CarTalk.com Blogs Car Info Our Show Deals Mechanics Files Vehicle Donation

Protecting your keys from wear

The rubber cover on one of my keys has worn through. One of the buttins underneath has already fallen out. I’ve been unable to find any type of key cover. A replacement keys costs a bundle.



So, I came up with the idea of picking up some small zip lock bags, typically used by coin and stamp collectors, and putting it over the end of the key, with a hole for the hey’s functional end and the zip lock end toward the keyring. I’m putting one over the spare key too.



Since this is apparently a common problem with the new keys and they’re so expensive to replace, I thought I’d pass the idea on.

Duct tape? No? How about winding electricians’ tape around it?

Too gooey.

I thought the nice part about my solution is the lack of adhesive and the ability to readily change the battery.

I wonder why nobody makes slip on rubber key covers for modern car keys. Perhaps I should contact a patent attorney…

Your keys have buttons? What do the buttons do?

It’s a portable device similar to the buttons on the Mach 5 steering wheel. One engages the sawblades, another makes the car jump, and other engages underwater mode…

One unlocks the door, another locks the door, another activates the intruder alert system, and the forth fires the ejection seat.

By the way, I checked this morning how much it would cost me just for an unprogrammed blank, the parts of which I could use to replace the worn out parts of mine…$109! Uncut and un programmed!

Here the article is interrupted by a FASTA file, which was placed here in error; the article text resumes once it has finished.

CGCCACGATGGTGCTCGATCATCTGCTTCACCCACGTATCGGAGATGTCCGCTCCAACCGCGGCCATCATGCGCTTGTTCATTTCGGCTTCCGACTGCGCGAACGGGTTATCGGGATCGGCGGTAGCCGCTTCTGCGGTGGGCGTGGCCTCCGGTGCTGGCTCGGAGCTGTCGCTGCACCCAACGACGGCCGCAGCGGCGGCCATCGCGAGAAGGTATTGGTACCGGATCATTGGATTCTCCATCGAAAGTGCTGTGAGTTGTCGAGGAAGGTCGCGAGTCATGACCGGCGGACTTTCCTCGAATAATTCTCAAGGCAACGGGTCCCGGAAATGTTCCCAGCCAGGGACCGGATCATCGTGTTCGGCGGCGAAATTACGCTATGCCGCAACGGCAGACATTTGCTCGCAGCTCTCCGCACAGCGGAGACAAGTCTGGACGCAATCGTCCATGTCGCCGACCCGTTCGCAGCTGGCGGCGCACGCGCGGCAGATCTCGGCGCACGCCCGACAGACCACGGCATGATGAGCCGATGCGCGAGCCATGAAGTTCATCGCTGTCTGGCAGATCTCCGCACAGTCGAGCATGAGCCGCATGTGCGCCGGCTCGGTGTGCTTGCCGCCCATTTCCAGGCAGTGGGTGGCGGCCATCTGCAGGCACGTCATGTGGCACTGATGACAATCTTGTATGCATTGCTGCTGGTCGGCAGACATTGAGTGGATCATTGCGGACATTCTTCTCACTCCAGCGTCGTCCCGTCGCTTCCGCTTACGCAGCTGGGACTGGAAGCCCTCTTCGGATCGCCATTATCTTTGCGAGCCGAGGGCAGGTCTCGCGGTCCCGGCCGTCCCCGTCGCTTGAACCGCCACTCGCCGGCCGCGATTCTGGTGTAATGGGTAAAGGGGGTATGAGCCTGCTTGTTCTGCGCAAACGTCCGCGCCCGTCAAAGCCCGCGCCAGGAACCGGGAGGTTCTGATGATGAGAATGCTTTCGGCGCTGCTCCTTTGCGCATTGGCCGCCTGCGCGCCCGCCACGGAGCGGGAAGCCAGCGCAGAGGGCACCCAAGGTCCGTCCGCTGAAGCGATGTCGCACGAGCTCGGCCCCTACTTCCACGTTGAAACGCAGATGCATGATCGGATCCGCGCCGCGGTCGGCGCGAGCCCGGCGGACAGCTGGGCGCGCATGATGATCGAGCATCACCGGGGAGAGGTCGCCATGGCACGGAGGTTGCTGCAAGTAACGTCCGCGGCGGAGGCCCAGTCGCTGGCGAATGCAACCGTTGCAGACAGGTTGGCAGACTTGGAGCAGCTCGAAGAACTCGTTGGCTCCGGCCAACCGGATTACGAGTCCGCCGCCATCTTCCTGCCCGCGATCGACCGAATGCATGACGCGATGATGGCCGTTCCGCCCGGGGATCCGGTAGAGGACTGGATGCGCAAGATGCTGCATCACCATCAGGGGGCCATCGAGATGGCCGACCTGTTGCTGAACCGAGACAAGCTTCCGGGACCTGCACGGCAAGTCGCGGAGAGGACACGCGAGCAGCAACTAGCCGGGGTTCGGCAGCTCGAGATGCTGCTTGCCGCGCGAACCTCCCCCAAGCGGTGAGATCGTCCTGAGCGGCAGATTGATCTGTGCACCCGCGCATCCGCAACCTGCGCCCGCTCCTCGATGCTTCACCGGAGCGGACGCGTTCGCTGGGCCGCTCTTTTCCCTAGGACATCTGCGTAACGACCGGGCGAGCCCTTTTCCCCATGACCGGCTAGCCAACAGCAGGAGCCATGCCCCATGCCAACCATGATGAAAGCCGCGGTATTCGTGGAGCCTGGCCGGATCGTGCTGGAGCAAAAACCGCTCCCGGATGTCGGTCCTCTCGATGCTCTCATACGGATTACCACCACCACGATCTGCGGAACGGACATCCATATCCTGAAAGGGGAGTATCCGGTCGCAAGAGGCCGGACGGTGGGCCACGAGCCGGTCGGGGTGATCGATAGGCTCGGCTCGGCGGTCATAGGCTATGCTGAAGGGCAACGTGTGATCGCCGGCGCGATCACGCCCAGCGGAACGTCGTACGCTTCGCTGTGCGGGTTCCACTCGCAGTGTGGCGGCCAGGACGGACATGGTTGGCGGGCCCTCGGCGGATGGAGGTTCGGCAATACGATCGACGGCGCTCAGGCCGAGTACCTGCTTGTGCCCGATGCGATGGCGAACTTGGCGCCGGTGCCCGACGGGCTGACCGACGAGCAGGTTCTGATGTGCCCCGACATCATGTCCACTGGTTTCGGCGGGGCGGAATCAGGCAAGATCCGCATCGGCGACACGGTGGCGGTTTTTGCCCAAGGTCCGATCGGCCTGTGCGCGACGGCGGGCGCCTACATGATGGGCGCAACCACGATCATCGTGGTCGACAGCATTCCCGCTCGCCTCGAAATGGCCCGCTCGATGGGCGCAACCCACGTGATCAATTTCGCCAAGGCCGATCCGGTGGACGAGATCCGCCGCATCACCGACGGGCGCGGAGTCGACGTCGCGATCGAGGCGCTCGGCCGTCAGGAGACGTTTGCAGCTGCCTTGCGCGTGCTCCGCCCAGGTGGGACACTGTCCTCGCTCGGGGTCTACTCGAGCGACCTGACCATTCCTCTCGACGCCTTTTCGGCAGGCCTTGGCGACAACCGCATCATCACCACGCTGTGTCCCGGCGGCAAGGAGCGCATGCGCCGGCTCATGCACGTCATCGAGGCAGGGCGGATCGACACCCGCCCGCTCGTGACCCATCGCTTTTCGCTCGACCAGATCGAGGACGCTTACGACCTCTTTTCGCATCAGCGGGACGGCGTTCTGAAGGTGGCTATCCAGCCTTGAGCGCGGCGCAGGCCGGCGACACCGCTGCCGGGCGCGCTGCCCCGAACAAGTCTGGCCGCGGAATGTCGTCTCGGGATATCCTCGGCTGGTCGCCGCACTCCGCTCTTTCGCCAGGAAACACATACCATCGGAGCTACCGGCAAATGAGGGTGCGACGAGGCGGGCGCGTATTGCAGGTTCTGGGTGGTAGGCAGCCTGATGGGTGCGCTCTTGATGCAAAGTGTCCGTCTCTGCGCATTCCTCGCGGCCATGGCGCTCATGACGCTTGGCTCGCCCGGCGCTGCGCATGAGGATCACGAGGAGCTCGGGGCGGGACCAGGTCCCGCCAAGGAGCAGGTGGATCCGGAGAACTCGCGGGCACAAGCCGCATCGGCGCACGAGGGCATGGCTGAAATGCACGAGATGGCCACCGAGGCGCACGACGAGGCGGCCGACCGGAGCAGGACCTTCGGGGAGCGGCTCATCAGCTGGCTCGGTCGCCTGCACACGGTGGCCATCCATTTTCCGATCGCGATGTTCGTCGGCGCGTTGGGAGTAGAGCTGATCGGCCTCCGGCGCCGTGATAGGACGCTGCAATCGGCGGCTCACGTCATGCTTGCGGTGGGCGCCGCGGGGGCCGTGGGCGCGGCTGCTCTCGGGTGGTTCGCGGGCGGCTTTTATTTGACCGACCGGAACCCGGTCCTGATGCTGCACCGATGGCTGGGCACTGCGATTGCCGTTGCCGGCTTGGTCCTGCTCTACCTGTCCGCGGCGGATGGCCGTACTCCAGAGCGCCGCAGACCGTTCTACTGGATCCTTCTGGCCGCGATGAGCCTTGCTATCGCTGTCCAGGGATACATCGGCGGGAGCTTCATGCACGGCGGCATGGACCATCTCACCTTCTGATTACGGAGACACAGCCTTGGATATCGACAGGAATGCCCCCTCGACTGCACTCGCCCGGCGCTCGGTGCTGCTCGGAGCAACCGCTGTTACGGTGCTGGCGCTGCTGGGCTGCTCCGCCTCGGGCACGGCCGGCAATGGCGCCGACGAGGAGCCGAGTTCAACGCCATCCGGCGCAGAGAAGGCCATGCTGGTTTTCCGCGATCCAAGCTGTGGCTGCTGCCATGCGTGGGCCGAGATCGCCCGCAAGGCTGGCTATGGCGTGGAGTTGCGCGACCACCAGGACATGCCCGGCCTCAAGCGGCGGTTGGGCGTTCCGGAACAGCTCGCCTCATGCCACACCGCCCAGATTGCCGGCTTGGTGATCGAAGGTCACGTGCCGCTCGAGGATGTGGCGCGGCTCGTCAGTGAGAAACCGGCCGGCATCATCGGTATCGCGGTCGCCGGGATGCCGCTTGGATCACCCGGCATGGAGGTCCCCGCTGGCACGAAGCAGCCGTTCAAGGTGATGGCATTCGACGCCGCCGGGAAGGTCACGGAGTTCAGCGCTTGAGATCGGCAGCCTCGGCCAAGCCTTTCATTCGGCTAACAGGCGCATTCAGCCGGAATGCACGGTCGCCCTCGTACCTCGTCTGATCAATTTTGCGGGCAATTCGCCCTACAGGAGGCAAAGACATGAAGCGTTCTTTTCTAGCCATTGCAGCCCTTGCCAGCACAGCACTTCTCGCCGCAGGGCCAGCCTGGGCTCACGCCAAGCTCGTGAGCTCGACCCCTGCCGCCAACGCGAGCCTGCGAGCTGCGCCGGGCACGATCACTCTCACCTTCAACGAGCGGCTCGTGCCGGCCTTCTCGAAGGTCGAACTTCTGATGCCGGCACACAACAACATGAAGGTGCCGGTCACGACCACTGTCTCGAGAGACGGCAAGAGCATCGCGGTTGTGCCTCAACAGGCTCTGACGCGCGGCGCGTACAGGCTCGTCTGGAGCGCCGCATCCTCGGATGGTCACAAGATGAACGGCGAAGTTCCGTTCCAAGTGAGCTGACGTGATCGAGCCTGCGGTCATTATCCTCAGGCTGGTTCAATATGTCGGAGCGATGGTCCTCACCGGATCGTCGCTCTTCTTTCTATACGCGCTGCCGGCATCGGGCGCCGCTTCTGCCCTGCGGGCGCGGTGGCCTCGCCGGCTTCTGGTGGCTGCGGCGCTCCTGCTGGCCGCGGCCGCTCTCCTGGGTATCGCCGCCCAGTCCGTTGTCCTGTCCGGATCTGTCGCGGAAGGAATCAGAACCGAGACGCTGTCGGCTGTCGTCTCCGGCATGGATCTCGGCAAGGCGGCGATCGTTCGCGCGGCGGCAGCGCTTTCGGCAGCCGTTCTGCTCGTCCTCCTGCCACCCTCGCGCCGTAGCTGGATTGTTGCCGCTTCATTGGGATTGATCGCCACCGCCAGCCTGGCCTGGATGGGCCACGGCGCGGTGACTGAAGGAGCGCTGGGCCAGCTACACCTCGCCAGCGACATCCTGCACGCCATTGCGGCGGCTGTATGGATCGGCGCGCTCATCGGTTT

So it is like a key fob control, but the key and controls are built into one unit? I have seen replacement cases for the fob-type controls for sale on line. I have never noticed any for whole keys. What would happen if you dipped the whole thing in some of that stuff used to coat tool handles? Before you ask, I am not willing to experiment with mine.

Yup, the fob is built into the head of the key.

I thought of that too. I’ve used that stuff on tool handles and it really isn’t as flexible as I think it needs to be. I also didn’t want to seal the shell halves together such that I’d be unable to change the battery.

I though of coating it with a room temp vulcanizing silicone silastic too. I may ultimately do that. I haven’t decided yet.

I think that is what I was really thinking of. I just could not remember Sylgard yesterday. I used to have use for it in the lab a long time ago.

How old is the car? Maybe it’s a warranty claim.

85,000 miles. Naw, the rubber is just worn down. Eventually, when both provided keys get worn down to where the buttons fall out, I’ll get new keys. Meanwhile, if I can delay that expendature by protecting the head of the key I will.

Perhaps in the interim someone will come up with an aftermarket slide-on key cover for these types of keys.